To Montezuma County writer David Feela, poetry bursts with emotion — the kind that explodes from the heart and imagination.
“Prose is beer. Poetry is whiskey,” he says. Feela has just brought out his first full-length book of poetry, ‘The Home Atlas,” a print-on-demand volume published by Word Tech Editions.
“It’s 72 pages long and took 35 years to write,” he explains. “I mean, there are poems in there from when I was still in college, all the way to recent times. It’s truly an atlas of where I’ve been.”
He’s been all over. “The Home Atlas” explores compass points from the esoteric to the humorous.
Asked to select a poem to discuss, he chooses “A Marriage Counselor Discusses Adam & Eve,” calling it a genesis for the book, and a modern understanding of the Bible.
Her initial complaint
was based on a lack of choice,
a resentment she harbored
until the day she died.
Adam, after all, was
the only available man.
She took him for better
but felt she got all the worse.
He didn’t share her grievance.
In fact, he couldn’t believe his luck.
He awoke from a nap
to find his first woman
naked and toting lunch.
Naturally, Adam wasn’t perfect
but he went on and on
about the snake,
as if Eve was the cold-blooded one.
And truth be told,
Eve liked the snake,
maybe even better than Adam.
Thought it at least understood
how to have a conversation.
In the end, of course, it was
The two reconciled, had kids,
went into business together:
All their customers wanted to buy
a few acres and build
but in Eden the covenants were explicit:
Unusual points of view and quirky images fill many of the other poems in ‘The Home Atlas.” Take “Lifeboats” on pages 45 and 46.
I’ve been thinking about being rescued
from my life, relying on someone else
to figure out what I need.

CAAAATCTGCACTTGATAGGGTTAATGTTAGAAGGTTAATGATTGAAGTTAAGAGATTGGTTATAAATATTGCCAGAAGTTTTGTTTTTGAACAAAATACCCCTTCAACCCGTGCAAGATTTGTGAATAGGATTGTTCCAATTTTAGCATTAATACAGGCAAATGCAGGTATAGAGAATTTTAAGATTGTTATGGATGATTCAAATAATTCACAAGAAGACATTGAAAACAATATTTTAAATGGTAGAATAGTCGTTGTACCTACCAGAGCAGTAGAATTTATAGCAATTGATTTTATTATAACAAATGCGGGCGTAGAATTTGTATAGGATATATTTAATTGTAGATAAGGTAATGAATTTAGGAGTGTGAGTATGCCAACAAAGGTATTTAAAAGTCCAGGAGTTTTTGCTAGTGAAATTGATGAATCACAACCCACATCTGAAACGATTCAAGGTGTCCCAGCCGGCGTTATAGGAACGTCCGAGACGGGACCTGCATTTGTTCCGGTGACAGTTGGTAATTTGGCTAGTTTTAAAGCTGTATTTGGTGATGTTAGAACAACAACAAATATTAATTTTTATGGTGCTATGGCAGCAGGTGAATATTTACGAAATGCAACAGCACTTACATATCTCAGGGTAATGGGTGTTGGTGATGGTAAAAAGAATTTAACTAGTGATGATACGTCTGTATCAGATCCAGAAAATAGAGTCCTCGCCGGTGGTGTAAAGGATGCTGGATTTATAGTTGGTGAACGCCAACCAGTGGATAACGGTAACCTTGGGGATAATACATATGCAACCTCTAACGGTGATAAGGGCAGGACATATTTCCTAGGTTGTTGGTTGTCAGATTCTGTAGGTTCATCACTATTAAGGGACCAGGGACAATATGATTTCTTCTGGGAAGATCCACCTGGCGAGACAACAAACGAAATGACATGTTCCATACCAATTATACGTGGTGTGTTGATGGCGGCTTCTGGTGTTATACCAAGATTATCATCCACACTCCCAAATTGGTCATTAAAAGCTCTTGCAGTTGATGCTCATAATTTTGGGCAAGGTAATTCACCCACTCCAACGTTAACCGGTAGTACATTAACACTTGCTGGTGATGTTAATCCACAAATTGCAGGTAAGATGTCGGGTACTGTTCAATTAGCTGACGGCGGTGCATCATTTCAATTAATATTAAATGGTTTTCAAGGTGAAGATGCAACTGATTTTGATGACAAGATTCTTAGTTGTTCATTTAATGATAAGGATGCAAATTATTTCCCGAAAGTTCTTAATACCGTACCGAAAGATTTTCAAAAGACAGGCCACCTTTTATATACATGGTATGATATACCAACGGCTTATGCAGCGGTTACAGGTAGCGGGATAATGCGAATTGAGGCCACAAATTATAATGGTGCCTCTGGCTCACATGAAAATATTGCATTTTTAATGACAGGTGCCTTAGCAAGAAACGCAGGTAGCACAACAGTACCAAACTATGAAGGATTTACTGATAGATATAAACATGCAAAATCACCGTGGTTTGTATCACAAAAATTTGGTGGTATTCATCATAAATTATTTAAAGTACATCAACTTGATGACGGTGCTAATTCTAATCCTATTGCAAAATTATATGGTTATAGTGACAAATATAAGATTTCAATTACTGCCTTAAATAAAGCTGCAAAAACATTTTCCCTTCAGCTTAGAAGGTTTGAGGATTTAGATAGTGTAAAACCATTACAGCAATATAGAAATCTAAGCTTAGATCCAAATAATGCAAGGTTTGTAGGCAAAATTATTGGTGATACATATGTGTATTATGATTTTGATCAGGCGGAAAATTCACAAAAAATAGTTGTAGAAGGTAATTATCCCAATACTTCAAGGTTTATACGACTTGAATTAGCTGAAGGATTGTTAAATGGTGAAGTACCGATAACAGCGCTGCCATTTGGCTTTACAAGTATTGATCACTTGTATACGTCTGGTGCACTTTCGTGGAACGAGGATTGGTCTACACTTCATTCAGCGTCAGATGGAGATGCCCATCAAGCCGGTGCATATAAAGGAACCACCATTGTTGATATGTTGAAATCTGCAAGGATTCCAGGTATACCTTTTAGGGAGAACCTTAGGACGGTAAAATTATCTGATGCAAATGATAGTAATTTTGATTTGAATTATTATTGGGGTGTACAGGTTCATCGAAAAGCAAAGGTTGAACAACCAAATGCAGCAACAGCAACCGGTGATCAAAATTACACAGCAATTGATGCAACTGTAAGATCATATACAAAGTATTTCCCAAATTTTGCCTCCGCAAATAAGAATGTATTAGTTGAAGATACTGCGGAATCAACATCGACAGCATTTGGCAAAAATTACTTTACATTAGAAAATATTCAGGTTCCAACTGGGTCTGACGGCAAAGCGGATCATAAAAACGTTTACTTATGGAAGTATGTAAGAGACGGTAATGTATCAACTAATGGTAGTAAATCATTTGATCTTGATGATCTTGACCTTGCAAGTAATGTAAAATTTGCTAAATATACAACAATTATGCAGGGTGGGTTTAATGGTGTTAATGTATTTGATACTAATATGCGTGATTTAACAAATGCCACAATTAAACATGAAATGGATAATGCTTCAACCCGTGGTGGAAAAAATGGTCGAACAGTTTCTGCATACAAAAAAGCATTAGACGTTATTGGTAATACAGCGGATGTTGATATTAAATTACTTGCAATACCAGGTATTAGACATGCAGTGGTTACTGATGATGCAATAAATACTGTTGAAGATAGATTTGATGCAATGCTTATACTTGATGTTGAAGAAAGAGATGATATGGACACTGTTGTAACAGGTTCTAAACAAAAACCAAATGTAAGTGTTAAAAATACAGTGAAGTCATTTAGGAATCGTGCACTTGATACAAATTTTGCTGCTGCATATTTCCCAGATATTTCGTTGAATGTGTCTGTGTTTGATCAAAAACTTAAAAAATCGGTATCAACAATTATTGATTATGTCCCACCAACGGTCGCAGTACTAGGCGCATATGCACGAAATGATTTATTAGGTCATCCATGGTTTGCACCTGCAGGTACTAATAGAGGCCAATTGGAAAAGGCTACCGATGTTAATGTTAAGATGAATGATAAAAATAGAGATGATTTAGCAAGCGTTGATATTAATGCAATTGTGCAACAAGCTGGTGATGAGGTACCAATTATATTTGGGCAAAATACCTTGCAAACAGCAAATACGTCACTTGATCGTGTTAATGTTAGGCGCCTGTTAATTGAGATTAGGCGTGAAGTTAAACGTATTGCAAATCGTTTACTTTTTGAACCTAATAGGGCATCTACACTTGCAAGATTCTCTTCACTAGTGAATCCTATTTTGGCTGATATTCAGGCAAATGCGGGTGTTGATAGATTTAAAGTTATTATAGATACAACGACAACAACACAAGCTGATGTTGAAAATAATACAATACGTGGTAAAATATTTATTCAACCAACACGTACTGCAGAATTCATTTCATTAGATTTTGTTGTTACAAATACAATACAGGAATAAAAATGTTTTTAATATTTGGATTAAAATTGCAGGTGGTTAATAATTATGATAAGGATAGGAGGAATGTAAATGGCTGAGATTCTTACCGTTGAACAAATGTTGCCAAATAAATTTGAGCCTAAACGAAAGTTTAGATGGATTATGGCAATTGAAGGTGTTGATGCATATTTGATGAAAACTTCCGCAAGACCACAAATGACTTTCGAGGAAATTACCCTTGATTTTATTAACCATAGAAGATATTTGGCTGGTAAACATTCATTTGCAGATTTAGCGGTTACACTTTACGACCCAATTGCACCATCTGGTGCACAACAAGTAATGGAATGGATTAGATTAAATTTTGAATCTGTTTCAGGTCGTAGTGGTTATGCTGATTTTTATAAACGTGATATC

I’d be willing to wait a while longer – if I have to –
for the right kind of person
but he or she had better be
quicker than the last fifteen years.
I’ve also been thinking about staying put
so someone can find me,
like the survival books recommend,
not wandering in circles
only to find myself back where I started.
I’d build a fire
if I had some matches,
maybe do some light reading
until the night grew too dark to see.
By the time the stars made an appearance
I’d hope the one I’ve been counting on
will have noticed the smoke,
wrapped me in a blanket
and helped me to a clearing
where my future will be anchored
like a cruise ship
with a buffet that’s always open
and a horizon full of ocean
to suggest a backdrop of adversity.
“There is that sense of sometimes you have so much going on in your life that you wish someone else would take care of it,” he muses.
Not only that. Who would thing of a lifeboat as rescuing a person from life?
Feela thinks his word connections arrive from his perceptions of situations as well as from their reality. “There has to be something of truth . . . so people can shake their head and say, ‘Yeah, that’s exactly what it is.’”
Geography helps define that truth: The Minnesota farm where he grew up, St. Cloud State University where he got his education, and Southwest Colorado, where he spent the last 27 years teaching at Montezuma-Cortez High School.
In the verse “1965,” he recalls how he felt as a child sitting at Sunday dinner. The adults talked. He listened — and thought.
On racial tension my father said,
“You don’t put a cow
in the same stall with a horse “
The table smiled and nodded,
took a warm-up in its coffee cup,
dug into a deep bowl of ice cream
and said, “Yup,
sure is going to be
a hot one this summer.”
I sat listening—maybe twelve—
at the edge of myself,
staring at their hands
like they were scoops of trouble:
one with liver spots
the size of sugar babies,
one with chewed nails,
fingers of ringed gold;
another with knuckles cobbled
like a handful of dice,
white as ivory.
Silver spoons clattered
against china bowls
and I was afraid to move
for fear they would notice
the unwashed part of me
out of the shallow part
of those deep bifocals, turn on me,
and pull me from my chair.
I glanced at my hands hanging limp
as evening primrose blossoms
before the cool night comes on,
and I knew these hands didn’t belong,
not here. I saw how the raspberries
left a streak of blood in every bowl,
how nothing that was white
would stay just white anymore
Feela does his best writing in the morning, before the day’s distractions start. He does not set out to develop a poem, an image, or a connection, but jots down ideas, then plays with what he’s written, as if he were doing a puzzle. “Suddenly when you see a solution, you see your mind lean toward what the answer is.”
He admits that many failed poems inhabit a box in his barn. “You’ve got to go through the stupid ones to get to the good ones.”
Instinct tells him when he’s written something good. So does his wife, Pam Smith. She’s his “front line” editor, whose judgment he trusts completely.